Gait data were measured in the Human Motion Analysis Lab at our institution. The average time interval between the injury and gait measurement was 4 months (range 3–8 months). Before gait measurements, subjects underwent conservative treatment until they met the following criteria: minimal knee effusion, no knee extension deficit, minimal pain in the injured limb with walking, and no visually identifiable gait impairments. The average pain score assessed on a numeric rating scale at the time of gait analysis was 1.2 (± 0.8). Therefore, we could exclude any acute effects of knee trauma on the basis of the criteria above. Patients were asked to perform 5 min of easy walking to warm up. After warming up, reflective markers from a Helen Hayes marker set were placed on each subject’s body . Patients were asked to walk at their usual speed along a 9-m track.
In our gait analysis, we defined kinematic control as the different angulation of the knee joint and kinetic control as the change of moment by the action of the quadriceps. Motion (kinematic) data were acquired at a sample rate of 120 Hz using 12 charge-coupled device cameras equipped with a three-dimensional optical motion capture system (Motion Analysis, Santa Rosa, USA). Ground reaction force (kinetic) data were acquired at a sampling rate of 1200 Hz using three AMTI (Advanced Mechanical Technology Inc., Watertown, MA, USA) force plates. The kinetic data were then normalized by height and weight (% body weight × height) .
We used Eva Real-Time software (Motion Analysis, Santa Rosa, USA), Microsoft Excel 2016 (Microsoft, Redmond, USA), and MATLAB R2017a (Mathworks, Natick, MA, USA) for real-time motion capture, post-processing, and marker data tracking. The average of three representative strides from five or six separate trials was used for the analysis of each session. Two kinematic gait parameters (knee flexion angle, knee rotation angle) and two kinetic parameters [internal knee extension moment (KEM), knee rotation moment] were measured.
Peak (maximum) kinematic and kinetic data of ACL-ruptured and uninjured limbs were compared using paired Student’s t-tests. Four gait parameters, knee flexion angle, knee rotation angle, internal knee extension moment (KEM), and knee rotation moment were processed via principal component analysis (PCA). PCA was performed via two steps. First, features were extracted from each gait parameter. Second, each feature was scored for each subject. Each gait parameter consisted of an n × 101 data matrix, where n rows represent the number of cases and 101 columns represent standardized 101 timepoints. PCA processes this gait parameter matrix with an orthogonal transformation and extracts the data into a set of gait features that are linearly uncorrelated (principal components, PCs). These transformations allow the major features (PCs) of each gait parameter to be recognized. PCs were selected using a 90% trace criterion, and seven features were extracted from two gait parameters (i.e., KEM and knee flexion angle). The next step was the scoring of the extracted features. This was obtained by standardizing individual contributions to the extracted features . In the case of a high score, the standardized individual contribution shows the same direction as the extracted feature. Conversely, when the score is low or negative, the contribution is applied the opposite direction. The PC score is a standardized score (mean = 0, standard deviation = 1) that can be compared with other subjects or among the features. The standardized mean difference (SMD) of each of the PC scores was compared between the ACL-ruptured and uninjured knees. The feature that showed the highest SMD of the PC score was then investigated.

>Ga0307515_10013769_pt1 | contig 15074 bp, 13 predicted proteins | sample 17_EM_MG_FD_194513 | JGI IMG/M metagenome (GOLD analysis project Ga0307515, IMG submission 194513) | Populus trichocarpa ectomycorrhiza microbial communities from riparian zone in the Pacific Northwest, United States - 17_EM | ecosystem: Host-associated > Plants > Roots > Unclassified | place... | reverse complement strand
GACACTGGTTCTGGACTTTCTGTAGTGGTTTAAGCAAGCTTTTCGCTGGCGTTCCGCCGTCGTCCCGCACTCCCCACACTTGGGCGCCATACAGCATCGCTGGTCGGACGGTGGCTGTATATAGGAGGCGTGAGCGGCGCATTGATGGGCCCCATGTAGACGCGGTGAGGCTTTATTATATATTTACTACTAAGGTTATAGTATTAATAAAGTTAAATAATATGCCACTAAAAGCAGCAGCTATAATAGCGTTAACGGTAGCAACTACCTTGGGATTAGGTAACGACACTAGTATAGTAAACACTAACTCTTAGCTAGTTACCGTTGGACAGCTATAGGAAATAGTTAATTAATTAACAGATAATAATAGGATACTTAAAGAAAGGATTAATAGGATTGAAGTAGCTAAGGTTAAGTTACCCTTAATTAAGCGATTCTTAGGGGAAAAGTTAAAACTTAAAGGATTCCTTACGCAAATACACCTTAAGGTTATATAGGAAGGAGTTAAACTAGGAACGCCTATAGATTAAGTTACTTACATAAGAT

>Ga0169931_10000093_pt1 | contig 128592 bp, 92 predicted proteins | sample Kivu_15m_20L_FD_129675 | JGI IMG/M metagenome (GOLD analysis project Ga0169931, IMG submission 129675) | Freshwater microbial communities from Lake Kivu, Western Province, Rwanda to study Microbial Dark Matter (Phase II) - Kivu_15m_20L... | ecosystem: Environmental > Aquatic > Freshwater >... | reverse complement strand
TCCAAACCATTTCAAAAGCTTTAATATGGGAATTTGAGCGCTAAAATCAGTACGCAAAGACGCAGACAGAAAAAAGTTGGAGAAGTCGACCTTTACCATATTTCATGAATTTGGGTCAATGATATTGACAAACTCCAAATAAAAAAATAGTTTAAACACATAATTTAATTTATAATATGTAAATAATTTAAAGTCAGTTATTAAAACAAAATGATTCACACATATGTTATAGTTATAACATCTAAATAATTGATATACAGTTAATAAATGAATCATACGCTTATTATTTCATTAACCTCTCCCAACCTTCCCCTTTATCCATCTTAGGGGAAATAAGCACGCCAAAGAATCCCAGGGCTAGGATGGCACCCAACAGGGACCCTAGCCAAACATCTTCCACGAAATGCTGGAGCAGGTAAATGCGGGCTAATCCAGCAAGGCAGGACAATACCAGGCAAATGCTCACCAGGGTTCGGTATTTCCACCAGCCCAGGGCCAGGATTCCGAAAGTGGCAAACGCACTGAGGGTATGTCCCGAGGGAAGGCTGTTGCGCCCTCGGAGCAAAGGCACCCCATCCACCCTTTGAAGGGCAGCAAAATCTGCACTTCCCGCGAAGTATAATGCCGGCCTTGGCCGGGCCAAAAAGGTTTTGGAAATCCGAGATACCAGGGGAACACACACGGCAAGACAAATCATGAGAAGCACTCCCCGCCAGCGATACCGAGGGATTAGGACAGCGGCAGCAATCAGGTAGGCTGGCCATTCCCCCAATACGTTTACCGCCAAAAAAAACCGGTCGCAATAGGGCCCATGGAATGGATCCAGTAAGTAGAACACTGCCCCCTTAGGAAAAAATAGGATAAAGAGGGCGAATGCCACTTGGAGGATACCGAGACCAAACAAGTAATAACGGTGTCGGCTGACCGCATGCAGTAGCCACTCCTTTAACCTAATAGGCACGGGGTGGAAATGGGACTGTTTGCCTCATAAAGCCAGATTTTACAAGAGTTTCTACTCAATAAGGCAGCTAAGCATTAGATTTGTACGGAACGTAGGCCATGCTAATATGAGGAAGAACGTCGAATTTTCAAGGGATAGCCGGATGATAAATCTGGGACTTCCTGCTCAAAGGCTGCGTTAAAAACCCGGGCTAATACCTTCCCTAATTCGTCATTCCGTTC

The PC scores of ACL-ruptured and uninjured limbs were compared using paired Student’s t-tests. The normality of each PC score was assessed with the Kolmogorov–Smirnov test. All statistical analyses were performed using SPSS 19.0.1 for Windows (SPSS Inc., Chicago, IL, USA). P-values < 0.05 were considered to indicate statistical significance.
Notable kinematic patterns in terms of knee flexion angle and kinetic patterns of decreased KEM were observed during phases of the gait cycle. Analysis of the association between the kinematic and kinetic patterns at different gait phases revealed two distinctive kinematic strategies adopted by the ACL-injured knee.